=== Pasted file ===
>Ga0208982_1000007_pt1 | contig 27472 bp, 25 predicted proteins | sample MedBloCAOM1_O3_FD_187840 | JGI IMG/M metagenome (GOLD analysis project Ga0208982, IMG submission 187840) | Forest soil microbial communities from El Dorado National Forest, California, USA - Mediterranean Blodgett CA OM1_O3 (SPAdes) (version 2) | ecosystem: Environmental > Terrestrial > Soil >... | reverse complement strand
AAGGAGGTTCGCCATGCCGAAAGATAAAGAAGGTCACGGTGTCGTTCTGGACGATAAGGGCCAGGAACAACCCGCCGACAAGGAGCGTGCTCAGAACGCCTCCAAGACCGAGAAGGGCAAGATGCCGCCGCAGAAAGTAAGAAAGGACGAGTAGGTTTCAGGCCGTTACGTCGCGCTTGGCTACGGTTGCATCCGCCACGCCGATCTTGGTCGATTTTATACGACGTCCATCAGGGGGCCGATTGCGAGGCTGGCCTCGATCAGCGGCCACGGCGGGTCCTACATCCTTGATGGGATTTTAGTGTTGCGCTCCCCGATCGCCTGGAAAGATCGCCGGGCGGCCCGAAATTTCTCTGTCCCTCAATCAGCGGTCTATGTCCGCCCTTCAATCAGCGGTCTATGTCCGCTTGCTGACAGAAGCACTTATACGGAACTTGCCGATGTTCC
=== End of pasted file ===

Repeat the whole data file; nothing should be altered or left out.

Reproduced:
>Ga0208982_1000007_pt1 | contig 27472 bp, 25 predicted proteins | sample MedBloCAOM1_O3_FD_187840 | JGI IMG/M metagenome (GOLD analysis project Ga0208982, IMG submission 187840) | Forest soil microbial communities from El Dorado National Forest, California, USA - Mediterranean Blodgett CA OM1_O3 (SPAdes) (version 2) | ecosystem: Environmental > Terrestrial > Soil >... | reverse complement strand
AAGGAGGTTCGCCATGCCGAAAGATAAAGAAGGTCACGGTGTCGTTCTGGACGATAAGGGCCAGGAACAACCCGCCGACAAGGAGCGTGCTCAGAACGCCTCCAAGACCGAGAAGGGCAAGATGCCGCCGCAGAAAGTAAGAAAGGACGAGTAGGTTTCAGGCCGTTACGTCGCGCTTGGCTACGGTTGCATCCGCCACGCCGATCTTGGTCGATTTTATACGACGTCCATCAGGGGGCCGATTGCGAGGCTGGCCTCGATCAGCGGCCACGGCGGGTCCTACATCCTTGATGGGATTTTAGTGTTGCGCTCCCCGATCGCCTGGAAAGATCGCCGGGCGGCCCGAAATTTCTCTGTCCCTCAATCAGCGGTCTATGTCCGCCCTTCAATCAGCGGTCTATGTCCGCTTGCTGACAGAAGCACTTATACGGAACTTGCCGATGTTCC